Sometime, we don’t know when, but sometime, we are going to move. So there is a need to downsize. When I walk into a room, I immediately start looking for things that need to disappear. The whole process stinks. What I have noticed is that when I look around, I see clowns. Pictures of clowns, ceramic clowns, porcelain clowns, toy clowns and clown clowns.
You know the little old lady who likes cats? So every time she gets a greeting card or a present there’s a kitty somewhere. Well, I guess I have always been a clown. I constantly needed attention and clowning around got me what I needed. I seriously considered whether I could survive in the Army with my “irreverent” attitude. For years, I had an unrepressed desire to say or do anything that would get me a laugh. And, fortunately or unfortunately, I am constantly thinking of funny stuff.
The worst thing people can do when I start entertaining is laugh. That’s the fuel that makes things get more outrageous. At dinner parties when I was cranking up, my wife, Carole, would reach under the table and squeeze my thigh. That was my signal that I was getting out of control and needed to shut it down. At a large gathering in Frankfurt, Germany, Carole was sitting on the other side of the table and some distance away from me. I got a boisterous laugh out of the crowd and was on my way. Then suddenly, Barb, the lady sitting next to me, squeezed my thigh. I looked over and Carole was smiling at me. Then there’s “Carrie, the Weird.” She would encourage me until one of us came down with a migraine. I always secretly hoped it would be her.
Somehow, I survived the Army without being reprimanded for inappropriate behavior. I had to apologize a few times, but I was usually getting off easy. While I was the Staff Judge Advocate at Fort Riley, Kansas, in the early 80’s, the post sponsored and hosted a Special Olympics. Special Services put out an announcement that they would hold classes for those people who wanted to volunteer to be clowns at the Special Olympics.
The G1’s wife, Meg Ionedias, suggested that we sign up for the classes. We did and it turned out to be four hours every Saturday for six weeks. I had no idea that clowning took that much preparation. Anyway, I graduated as a full face Bozo clown. My instructor said I was a natural. She said she had met a lot of Bozos, but I was the biggest Bozo she had ever met.
The day of the Special Olympics arrived. The post had an athletic field with a runner’s track around the outside. I had no responsibility except to go around and act silly. The opening event was a grand march around the track. Then the “competition” would begin. It was frenetic getting everyone lined up for the march. I noticed one young lad in a wheelchair. He had almost no control of his body and had to be strapped into the wheelchair. He had to have support to keep his head mobilized. And with all that was going on, he looked frightened. My initial thought was that it was a shame that he had been brought out to an event he could not understand. No one knew what I was thinking because I had a big smile painted on my face. Then the parade started and I devoted the rest of the morning and some of the afternoon to being a silly, entertaining Bozo clown.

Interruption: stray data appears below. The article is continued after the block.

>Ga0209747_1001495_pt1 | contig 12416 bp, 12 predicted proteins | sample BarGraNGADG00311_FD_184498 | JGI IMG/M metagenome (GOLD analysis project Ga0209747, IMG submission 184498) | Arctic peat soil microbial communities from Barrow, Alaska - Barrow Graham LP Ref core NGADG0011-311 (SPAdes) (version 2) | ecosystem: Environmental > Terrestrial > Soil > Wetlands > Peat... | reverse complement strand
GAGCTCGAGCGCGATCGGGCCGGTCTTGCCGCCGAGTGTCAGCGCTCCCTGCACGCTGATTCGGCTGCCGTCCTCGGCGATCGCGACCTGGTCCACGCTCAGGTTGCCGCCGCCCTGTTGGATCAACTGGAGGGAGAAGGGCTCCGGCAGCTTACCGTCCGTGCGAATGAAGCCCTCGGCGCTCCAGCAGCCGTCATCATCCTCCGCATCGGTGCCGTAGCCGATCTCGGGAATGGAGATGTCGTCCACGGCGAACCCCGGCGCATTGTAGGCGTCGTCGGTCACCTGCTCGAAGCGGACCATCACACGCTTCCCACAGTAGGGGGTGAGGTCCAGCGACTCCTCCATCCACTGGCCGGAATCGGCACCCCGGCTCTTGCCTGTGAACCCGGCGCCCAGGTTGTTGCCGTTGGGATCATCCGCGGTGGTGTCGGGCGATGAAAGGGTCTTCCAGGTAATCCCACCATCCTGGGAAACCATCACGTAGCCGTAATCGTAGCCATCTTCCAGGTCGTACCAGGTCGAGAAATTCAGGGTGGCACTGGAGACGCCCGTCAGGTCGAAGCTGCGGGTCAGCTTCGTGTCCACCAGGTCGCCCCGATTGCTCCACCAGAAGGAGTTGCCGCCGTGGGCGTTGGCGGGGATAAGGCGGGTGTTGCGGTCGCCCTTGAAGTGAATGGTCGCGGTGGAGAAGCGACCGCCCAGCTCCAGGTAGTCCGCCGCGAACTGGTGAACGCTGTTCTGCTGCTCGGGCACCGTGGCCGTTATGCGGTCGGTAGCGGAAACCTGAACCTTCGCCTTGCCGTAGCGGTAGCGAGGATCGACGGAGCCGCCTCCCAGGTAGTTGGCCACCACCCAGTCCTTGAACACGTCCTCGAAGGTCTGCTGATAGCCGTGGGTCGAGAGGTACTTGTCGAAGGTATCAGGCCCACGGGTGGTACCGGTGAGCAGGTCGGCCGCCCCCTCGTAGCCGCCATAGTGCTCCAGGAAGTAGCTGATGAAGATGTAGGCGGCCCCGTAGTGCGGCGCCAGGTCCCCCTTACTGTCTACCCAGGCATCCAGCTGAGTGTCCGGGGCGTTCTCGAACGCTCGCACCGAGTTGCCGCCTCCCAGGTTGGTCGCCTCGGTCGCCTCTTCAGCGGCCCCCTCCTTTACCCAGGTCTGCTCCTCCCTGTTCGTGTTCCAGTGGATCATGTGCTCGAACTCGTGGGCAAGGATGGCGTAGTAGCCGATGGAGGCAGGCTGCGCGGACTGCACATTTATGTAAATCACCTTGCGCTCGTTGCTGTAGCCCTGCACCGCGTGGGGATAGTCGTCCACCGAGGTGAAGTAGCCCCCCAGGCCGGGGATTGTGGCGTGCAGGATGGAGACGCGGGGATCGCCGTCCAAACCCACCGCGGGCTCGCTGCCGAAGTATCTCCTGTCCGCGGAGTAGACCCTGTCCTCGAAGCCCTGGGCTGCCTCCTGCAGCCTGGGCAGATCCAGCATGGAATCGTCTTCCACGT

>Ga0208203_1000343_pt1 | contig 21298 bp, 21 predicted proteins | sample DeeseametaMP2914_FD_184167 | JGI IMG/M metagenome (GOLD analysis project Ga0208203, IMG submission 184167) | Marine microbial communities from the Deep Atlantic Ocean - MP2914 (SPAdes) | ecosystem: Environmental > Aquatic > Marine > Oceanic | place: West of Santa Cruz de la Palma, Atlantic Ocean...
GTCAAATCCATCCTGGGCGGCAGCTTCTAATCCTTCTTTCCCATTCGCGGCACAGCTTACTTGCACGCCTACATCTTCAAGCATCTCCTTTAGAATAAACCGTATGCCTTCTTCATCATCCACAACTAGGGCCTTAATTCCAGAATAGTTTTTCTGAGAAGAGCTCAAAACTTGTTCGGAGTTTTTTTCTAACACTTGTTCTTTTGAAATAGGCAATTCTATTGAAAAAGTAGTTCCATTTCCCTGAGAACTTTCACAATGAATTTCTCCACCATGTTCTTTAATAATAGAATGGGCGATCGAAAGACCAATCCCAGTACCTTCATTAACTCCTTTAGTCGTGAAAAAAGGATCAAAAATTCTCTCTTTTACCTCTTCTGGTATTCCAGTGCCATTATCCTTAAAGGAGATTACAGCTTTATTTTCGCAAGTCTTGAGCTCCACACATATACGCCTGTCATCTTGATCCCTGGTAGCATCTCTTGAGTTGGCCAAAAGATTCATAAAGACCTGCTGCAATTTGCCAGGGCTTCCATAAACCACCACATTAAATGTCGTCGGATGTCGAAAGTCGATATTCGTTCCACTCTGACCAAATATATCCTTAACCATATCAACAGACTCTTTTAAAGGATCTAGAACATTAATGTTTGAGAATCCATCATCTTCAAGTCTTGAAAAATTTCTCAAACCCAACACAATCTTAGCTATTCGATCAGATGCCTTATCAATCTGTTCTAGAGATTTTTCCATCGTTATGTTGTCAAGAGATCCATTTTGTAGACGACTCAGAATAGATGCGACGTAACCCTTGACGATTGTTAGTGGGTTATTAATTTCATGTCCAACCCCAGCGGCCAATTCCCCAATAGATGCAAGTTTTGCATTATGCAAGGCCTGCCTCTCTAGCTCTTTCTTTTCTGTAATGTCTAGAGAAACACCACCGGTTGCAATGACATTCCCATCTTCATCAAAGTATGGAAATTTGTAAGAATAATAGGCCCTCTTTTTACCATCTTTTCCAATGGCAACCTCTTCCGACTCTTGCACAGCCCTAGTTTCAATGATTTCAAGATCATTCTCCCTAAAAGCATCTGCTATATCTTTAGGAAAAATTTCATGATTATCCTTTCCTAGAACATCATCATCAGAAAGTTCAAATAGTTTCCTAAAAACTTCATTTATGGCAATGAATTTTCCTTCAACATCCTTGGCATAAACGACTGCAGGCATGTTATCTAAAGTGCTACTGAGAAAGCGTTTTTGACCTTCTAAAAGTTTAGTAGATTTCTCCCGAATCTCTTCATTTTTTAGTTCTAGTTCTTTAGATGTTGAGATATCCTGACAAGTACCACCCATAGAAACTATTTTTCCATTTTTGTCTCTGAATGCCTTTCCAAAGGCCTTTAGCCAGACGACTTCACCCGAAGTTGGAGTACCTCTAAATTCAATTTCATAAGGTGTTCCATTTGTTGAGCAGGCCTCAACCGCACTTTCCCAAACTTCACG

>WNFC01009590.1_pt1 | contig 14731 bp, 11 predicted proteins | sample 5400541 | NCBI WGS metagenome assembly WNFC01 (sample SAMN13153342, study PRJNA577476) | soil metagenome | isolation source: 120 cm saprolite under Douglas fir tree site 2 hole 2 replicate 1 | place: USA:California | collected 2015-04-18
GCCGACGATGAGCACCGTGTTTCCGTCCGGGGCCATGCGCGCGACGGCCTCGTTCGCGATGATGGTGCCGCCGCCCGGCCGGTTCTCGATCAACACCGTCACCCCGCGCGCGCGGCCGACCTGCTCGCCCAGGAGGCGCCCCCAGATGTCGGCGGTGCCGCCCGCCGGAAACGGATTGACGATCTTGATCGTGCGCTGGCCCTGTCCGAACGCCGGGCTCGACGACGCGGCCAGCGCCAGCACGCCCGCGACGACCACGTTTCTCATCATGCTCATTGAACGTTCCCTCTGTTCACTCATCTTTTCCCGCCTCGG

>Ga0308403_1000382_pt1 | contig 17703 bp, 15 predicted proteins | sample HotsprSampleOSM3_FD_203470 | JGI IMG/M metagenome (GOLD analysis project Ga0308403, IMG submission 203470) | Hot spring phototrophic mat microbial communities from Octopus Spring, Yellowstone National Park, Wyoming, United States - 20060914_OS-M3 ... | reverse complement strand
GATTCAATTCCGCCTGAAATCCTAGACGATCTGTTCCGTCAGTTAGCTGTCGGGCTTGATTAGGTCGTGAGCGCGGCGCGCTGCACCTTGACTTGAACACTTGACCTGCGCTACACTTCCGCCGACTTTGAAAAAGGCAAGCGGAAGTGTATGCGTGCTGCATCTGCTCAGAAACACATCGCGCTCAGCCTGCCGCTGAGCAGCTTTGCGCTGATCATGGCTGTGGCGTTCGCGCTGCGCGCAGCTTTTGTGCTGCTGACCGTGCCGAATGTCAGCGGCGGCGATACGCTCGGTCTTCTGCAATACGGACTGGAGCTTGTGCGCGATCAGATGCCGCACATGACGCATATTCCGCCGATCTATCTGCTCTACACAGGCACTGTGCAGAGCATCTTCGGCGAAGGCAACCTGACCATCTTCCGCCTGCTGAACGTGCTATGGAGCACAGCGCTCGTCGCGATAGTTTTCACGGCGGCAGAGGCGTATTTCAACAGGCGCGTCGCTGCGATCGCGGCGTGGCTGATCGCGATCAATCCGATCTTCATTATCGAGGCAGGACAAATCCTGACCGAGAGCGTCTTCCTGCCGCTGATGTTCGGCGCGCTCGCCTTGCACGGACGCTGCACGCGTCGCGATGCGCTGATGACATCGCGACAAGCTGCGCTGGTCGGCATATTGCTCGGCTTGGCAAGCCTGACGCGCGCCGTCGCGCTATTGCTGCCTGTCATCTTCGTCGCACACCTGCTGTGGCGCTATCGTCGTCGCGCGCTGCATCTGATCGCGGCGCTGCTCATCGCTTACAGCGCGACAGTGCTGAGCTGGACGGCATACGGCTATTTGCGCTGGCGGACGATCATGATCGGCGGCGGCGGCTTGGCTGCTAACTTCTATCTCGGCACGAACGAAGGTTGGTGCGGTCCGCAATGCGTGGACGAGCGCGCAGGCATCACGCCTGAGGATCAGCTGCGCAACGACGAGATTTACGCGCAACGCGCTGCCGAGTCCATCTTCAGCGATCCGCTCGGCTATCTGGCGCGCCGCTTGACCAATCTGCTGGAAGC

The event was a big success. I played my small part. It was fun. Where else can a senior Army colonel run around flapping his arms and jump in the air while being goosed by another clown? What made the event special was that late in the day, I again saw the boy strapped in the wheelchair and he was happy and laughing and having a wonderful time. That sold me on the Special Olympics.
Children love clowns and that made my spirits fly. But under a certain age, maybe two, maybe one and a half, clowns look strange and scare the hell out of them. I learned that the hard way. I never determined the exact age, but when I got around the little ones, I was very tentative until I saw how they reacted. When they screamed, I’m not sure who was scared the most. But the painted smile protected me.
The Fort Riley Officers’ Wives Club was having a bake sale outside the Post Exchange and the asked me to show up as Zippy (every clown should have a name) and entertain. After about 30 minutes, the PX manager came over and told me that she would like to hire me for certain occasions at $12 an hour. I told her it took me two hours to change into Zippy. She told me she would pay me for that time. Finally I had to tell her that I was the clown who gave her legal advice. We had a good laugh.
So like the lady who loved cats, I started accumulating clowns. I even have a cloth one with a large “Z” on the hat for Zippy. You can imagine how upset I was when a comic strip “Zippy the Clown” showed up. And he was anything but a happy clown. I think he is gone now. Yippee!
I’m no longer in great shape, but I’m a heck of a lot better off than my clown outfit. The elastic around the neck, sleeves and feet is kaput and the skull cap has rotted away. I bought a curly red wig, but I’m no longer willing to spend the time painting my face. That disqualifies me from being a Raider fan.
So most of my clown memorabilia will disappear. But I will hang on to the suit, wig and the paint. Who knows, I may be the life of the party at the old folks home.
Written by PJ Rice at www.ricequips.com